From March 1, there is “The Emotionless, in Love“, a sequel of sorts to Jason Sanford‘s ex­cellent 2016 story “Blood Grains Speak Through Memories”, set in a future in which AI-controlled “grains” enforce strict environmental rules on the humans they still tolerate, using human “an­chors” as their enforcers for specific domains. Colton has had his grains burned out, and as a result can’t feel emotion. He has joined a travel­ing caravan, helping them with his limited abil­ity to understand the grains. They have reached a domain which is ruled by an apparently mad anchor named Sri Sa, who offers Colton a way to regain his emotions in exchange for his group’s help…. The story turns in part on the true history of the establishment of the grains’ control, and on Sri Sa’s real and somewhat sinister plans. It’s interesting work, though not, I thought, quite as successful as its predecessor. Sarah Pinsker‘s “Do As I Do, Sing As I Sing” is pretty solid work as well, set on a world where “cropsingers” are required to sing to the crops to encourage them to grow properly. The narrator is to become the newest cropsinger for her community – a difficult and lonely job. Her brother rebels, and leaves, only to return with what he hopes are mechanical approaches to the problem. The story is at once a fine look at its main characters, and a worthwhile and not insistent meditation on both the difficulty of crude efforts to replace tradi­tionally effective methods (such as this story’s cropsinging), and on the somewhat paradoxical resistance to changes that really might improve peoples’ lives, if disruptively.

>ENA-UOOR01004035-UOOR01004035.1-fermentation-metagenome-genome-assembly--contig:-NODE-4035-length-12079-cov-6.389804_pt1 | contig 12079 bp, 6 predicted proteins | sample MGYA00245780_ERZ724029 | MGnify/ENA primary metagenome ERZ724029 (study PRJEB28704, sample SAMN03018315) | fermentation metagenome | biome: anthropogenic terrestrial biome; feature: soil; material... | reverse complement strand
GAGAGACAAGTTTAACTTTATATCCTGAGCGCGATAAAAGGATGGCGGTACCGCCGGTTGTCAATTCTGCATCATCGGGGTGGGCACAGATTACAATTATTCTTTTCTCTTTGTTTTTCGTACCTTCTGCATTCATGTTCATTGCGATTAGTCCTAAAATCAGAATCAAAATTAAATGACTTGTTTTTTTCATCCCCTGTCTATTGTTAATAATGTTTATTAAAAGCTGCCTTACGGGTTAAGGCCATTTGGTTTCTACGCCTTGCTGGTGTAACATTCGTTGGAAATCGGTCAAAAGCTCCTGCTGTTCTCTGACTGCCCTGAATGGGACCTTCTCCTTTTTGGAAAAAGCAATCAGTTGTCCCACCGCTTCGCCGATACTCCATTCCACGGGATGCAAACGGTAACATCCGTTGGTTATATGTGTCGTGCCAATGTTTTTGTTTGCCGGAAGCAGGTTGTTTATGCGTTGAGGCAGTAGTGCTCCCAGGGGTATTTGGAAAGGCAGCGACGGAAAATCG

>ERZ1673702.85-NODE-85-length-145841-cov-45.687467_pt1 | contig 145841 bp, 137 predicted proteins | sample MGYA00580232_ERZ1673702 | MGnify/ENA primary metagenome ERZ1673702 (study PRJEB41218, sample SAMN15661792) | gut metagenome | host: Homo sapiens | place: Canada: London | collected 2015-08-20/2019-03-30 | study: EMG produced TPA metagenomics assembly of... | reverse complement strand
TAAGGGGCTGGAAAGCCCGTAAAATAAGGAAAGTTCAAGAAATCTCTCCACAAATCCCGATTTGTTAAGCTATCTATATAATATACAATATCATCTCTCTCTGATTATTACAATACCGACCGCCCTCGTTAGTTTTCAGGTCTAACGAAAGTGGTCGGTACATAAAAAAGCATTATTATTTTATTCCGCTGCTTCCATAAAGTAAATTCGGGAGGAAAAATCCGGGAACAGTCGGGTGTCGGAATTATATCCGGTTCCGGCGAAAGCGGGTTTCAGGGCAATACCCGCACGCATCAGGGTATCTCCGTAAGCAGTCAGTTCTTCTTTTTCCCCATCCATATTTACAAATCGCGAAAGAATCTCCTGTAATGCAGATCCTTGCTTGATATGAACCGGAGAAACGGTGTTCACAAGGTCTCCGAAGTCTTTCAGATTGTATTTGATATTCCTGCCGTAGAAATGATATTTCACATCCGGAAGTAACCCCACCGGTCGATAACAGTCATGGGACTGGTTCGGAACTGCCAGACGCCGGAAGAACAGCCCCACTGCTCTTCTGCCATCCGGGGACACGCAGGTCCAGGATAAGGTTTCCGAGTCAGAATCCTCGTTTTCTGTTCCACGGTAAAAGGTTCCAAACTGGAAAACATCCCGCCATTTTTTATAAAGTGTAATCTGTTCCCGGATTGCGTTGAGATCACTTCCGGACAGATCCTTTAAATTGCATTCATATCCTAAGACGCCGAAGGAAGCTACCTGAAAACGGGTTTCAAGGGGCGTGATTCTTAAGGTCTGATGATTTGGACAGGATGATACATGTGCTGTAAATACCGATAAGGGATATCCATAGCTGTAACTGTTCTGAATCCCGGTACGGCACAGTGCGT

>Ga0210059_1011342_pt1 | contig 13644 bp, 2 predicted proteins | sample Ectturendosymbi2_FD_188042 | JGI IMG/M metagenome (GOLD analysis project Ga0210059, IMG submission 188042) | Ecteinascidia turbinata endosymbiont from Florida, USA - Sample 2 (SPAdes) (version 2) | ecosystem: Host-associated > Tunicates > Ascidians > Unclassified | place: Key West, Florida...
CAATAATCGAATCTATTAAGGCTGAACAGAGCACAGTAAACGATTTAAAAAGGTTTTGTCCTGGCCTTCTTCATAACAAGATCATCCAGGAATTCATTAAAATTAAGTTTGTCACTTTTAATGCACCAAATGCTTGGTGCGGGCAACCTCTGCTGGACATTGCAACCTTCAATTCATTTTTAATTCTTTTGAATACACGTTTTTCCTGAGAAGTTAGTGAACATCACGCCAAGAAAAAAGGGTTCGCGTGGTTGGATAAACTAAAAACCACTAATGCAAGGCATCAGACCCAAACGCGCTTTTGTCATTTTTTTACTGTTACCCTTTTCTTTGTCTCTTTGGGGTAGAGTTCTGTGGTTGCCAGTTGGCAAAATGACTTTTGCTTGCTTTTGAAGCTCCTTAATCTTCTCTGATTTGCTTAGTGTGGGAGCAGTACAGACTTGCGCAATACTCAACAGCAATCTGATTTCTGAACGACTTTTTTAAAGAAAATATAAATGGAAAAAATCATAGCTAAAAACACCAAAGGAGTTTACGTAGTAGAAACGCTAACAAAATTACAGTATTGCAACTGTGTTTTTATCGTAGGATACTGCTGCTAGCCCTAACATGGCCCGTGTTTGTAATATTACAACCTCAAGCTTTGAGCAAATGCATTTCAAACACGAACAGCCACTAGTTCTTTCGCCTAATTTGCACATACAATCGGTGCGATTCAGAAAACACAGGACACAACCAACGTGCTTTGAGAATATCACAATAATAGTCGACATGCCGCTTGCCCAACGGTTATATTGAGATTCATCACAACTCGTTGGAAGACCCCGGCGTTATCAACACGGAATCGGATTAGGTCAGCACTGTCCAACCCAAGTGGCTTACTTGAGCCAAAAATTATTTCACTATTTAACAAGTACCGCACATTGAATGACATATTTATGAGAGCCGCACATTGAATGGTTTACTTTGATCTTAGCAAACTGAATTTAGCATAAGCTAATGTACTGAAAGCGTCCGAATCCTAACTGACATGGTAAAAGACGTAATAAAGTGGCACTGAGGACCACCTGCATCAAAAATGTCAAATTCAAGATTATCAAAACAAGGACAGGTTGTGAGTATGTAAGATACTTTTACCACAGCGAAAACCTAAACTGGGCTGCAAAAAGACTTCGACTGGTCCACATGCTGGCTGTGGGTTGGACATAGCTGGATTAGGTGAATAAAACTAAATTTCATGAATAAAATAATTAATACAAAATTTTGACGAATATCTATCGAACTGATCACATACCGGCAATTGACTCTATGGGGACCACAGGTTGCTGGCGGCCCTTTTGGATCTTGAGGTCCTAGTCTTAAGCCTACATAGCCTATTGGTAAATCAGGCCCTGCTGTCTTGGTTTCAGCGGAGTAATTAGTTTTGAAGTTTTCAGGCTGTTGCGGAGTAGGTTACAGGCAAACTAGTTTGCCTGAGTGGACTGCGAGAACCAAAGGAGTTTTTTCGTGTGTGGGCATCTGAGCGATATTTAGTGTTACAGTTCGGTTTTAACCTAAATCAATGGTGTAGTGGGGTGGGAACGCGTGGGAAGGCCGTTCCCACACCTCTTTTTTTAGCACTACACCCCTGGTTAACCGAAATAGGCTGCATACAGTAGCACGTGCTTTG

Lightspeed’s February issue includes a fine and pointed fantasy by Rahul Kanakia, “A Cow­ard’s Death“, about an all-powerful Emperor conscripting the first sons of his subjects to work on a massive statue. The moral is simple – his rule is unjust, but resistance, as they say, is futile. Nonetheless, one young man in the narrator’s vil­lage resists. The tale is lightly told, but mordant and effective.

In March Bryan Camp‘s “The Independence Path” is a solid and effecting, grounded piece of extrapolation, about an android boy and his desire for independence from his parents, whom he loves. He just wants to be his own person. Just like humans, of course! This story nicely marries believable technological and social extrapolation – and has a real character at its center.